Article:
Hang­ing at a French château with Natalie Portman. Ca­sual.

Natalie Portman knows ex­actly who she is.

ELLE (Canada) - - Contents - By Tidi Ben­benisti


not ad­jec­tives im­me­di­ately as­so­ci­ated with Natalie Portman—“con­sid­er­ate,” “soft-spo­ken,” “guarded” and “thought­ful” are—yet for the Is­raeli-born, U.S.-based award-win­ning ac­tor, the no-rules rule ap­plies. (Slasher gen­er­a­tion, take note: Portman is the real deal, tak­ing on, with ab­so­lute ded­i­ca­tion, life as a di­rec­tor, screen­writer, ac­tivist, mom and wife...and not nec­es­sar­ily in that par­tic­u­lar or­der.)

Hers is the sort of non­con­for­mity that be­comes ev­i­dent in sit­u­a­tions like this: When her son, Aleph, was two years old, Portman was asked about moth­er­hood in an in­ter­view. With her sig­na­ture con­sid­ered ap­proach to di­gest­ing a ques­tion and pre­par­ing an an­swer, she said that there are no rules about how to be a good mother and, equally, there are no rules about how to be a fem­i­nist.

Portman’s film ca­reer has spanned more than two decades so far, and she has an im­pres­sive body of work. She’s also the am­bas­sador for the new Miss Dior, em­body­ing the em­pow­ered, sen­sual, in­spir­ing and mys­te­ri­ous woman the French cou­turier had en­vi­sioned when he launched his epony­mous la­bel in 1947.

Which brings us to to­day and Château de La Colle Noire, Chris­tian Dior’s for­mer coun­try es­cape in France. Portman, dressed in Dior and bare­foot, is stand­ing on the ex­pan­sive lawns of the en­chant­ing Provençal home like it’s her own mai­son— for to­day, at least.

With breath­tak­ing art (Dior im­mersed him­self in art, and, as a young man, he and the then un­known Sal­vador Dali would go in search of art-nou­veau pieces to­gether) and spec­tac­u­lar views, the château’s tally of su­perla­tives is in­fi­nite. And Portman looks ethe­real. Her gaze is en­gag­ing, invit­ing.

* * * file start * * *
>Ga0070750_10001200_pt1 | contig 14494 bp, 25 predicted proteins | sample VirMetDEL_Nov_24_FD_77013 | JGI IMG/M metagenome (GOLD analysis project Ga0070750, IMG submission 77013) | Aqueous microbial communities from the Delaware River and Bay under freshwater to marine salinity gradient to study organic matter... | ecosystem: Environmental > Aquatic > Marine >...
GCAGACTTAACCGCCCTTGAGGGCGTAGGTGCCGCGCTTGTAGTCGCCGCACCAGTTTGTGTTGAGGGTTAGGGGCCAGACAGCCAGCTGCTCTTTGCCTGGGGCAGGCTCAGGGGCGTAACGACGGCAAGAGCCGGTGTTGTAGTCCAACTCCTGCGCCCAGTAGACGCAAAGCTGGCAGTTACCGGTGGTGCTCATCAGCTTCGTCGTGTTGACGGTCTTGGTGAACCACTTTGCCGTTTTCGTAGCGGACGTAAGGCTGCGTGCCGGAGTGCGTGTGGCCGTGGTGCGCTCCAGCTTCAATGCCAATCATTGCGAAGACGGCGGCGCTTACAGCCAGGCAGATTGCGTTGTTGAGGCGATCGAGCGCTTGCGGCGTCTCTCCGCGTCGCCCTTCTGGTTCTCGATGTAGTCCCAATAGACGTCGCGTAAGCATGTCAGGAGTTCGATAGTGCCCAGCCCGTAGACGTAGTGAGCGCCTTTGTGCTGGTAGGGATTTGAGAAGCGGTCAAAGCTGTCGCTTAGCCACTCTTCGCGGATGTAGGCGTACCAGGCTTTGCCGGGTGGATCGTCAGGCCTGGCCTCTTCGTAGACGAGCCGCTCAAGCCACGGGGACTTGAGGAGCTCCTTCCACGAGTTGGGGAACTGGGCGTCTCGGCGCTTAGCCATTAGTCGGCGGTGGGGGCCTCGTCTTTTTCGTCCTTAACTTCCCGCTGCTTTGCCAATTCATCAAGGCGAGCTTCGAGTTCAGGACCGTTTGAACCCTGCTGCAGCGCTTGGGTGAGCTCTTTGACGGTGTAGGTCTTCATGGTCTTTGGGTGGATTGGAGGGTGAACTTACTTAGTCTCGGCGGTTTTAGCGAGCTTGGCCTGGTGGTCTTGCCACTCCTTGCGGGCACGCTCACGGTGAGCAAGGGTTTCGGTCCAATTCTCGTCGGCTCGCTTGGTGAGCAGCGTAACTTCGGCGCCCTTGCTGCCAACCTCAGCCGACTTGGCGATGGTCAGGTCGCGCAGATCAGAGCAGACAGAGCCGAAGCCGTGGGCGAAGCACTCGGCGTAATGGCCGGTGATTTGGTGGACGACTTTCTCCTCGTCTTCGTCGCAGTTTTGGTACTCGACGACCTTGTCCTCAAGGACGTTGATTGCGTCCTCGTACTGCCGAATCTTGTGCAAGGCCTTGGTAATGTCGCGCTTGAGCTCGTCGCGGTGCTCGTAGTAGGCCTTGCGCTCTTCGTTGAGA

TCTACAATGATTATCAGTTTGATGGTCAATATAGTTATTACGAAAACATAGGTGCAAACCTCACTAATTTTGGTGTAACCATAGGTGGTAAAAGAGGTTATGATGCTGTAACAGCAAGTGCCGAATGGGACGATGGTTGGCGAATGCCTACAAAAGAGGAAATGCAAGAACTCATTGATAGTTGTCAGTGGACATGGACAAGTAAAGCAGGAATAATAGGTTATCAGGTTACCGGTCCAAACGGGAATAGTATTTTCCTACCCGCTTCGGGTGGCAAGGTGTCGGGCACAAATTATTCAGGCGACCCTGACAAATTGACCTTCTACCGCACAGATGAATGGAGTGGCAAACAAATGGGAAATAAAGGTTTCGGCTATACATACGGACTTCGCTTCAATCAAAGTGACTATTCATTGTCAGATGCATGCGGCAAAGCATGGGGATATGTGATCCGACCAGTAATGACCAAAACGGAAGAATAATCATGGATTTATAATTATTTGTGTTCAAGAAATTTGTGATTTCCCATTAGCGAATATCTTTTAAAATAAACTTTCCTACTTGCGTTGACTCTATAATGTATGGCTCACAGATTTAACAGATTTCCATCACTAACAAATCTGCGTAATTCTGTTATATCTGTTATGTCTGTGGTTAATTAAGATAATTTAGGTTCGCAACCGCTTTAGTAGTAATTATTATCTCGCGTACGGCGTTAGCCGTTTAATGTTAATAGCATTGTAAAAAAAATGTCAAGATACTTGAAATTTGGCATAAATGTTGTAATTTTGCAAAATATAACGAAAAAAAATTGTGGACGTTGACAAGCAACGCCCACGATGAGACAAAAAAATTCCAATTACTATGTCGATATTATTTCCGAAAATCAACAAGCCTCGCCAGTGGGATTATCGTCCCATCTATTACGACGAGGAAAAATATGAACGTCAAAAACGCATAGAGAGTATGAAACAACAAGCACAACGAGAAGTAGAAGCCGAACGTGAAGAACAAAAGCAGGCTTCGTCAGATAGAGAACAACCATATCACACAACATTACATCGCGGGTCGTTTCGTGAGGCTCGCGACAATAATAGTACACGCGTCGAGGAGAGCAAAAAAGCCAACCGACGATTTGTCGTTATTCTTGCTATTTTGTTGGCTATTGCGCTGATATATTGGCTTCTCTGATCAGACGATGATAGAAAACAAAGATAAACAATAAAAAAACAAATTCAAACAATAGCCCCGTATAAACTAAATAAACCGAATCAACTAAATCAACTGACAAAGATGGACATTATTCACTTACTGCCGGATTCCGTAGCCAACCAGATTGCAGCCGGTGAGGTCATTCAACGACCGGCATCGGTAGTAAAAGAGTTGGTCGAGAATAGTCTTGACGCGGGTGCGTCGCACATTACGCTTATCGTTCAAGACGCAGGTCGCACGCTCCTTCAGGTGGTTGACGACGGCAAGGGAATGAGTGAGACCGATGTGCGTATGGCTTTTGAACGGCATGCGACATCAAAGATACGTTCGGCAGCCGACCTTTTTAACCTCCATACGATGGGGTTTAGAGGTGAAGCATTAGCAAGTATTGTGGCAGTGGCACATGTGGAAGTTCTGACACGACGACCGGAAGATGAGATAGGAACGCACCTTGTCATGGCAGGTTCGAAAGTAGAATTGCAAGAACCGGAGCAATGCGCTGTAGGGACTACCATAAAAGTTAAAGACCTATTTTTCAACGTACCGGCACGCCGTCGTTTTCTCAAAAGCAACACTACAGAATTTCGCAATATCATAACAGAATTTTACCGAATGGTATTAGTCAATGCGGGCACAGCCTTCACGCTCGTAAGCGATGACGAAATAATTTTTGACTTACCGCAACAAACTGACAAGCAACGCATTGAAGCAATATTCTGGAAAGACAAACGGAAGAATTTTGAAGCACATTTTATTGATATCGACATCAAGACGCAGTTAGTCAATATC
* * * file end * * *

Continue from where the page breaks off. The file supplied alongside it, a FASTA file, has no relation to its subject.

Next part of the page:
With each look, a new Natalie steps for­ward: com­mand­ing in a black mod-in­spired turtle­neck by an elab­o­rate stair­case; con­tem­pla­tive in off-the-shoul­der blue in Dior’s own of­fice; care­free in laser-cut white by the pool. You get the sense that there are many more looks for many more char­ac­ters be­yond this hide­away. Af­ter all, the in­ner life of an ac­tor is as richly tex­tured as the wardrobes they wear while in char­ac­ter.

Ev­ery­thing about Portman feels ef­fort­less and nat­u­ral, much like her ca­reer. You can’t ig­nore the hard fact that she re­mains one of the few child ac­tors to have reached adult­hood in the in­dus­try scan­dal-free and with nu­mer­ous ac­co­lades (in­clud­ing an Os­car for Black Swan in 2011, which she ac­cepted look­ing re­gal in a deep-pur­ple Ro­darte gown and very preg­nant with her son). Af­ter find­ing fame as Queen Ami­dala in Star Wars: Episode 1 –The Phan­tom Men­ace while still in high school, Portman en­rolled at Har­vard to study psy­chol­ogy in 1999 and grad­u­ated with a bach­e­lor’s de­gree in 2003. That ex­pe­ri­ence en­abled her to just be Natalie Her­sh­lag (her birth sur­name—Portman is her pa­ter­nal grand­mother’s maiden name) for a while—al­though she did com­plete two more episodes in the fran­chise while still in school. While she did act as a child, she had a nor­mal up­bring­ing with a doc­tor dad and artist mom in New York. She en­tered science fairs and at­tended the­atre camps and was en­cour­aged to fol­low her pas­sions. h


Now, as an adult, how she picks a role, and what res­onates with her, is a vis­ceral thing. The sto­ry­line and the char­ac­ter have to have mean­ing, pur­pose and a mes­sage. She found all of that in her di­rec­to­rial de­but, A Tale of Love and Dark­ness, based on the best­selling mem­oir of Is­raeli au­thor Amos Oz, a book Portman read 10 years prior and with which she im­me­di­ately con­nected.

As much as she tried to get ex­pe­ri­enced screen­writ­ers to adapt it for her, it be­came ev­i­dent that this was some­thing she would need to tackle her­self. She also took on the lead role of Fa­nia (Oz’s mother), the nur­turer and dreamer who, de­spite see­ing her dreams fade, re­mains her son’s guid­ing force.

The life lessons that Fa­nia im­parts in this film are pow­er­ful, most no­tably in a scene where she ad­dresses the del­i­cate bal­ance of speak­ing the truth and show­ing em­pa­thy. Ly­ing next to her son, she says, “If you have to choose be­tween telling a lie or in­sult­ing some­one, choose to be gen­er­ous.” Naively, her son asks, “I’m al­lowed to lie?” and her re­ply is uni­ver­sal and hits home: “Some­times...yes.”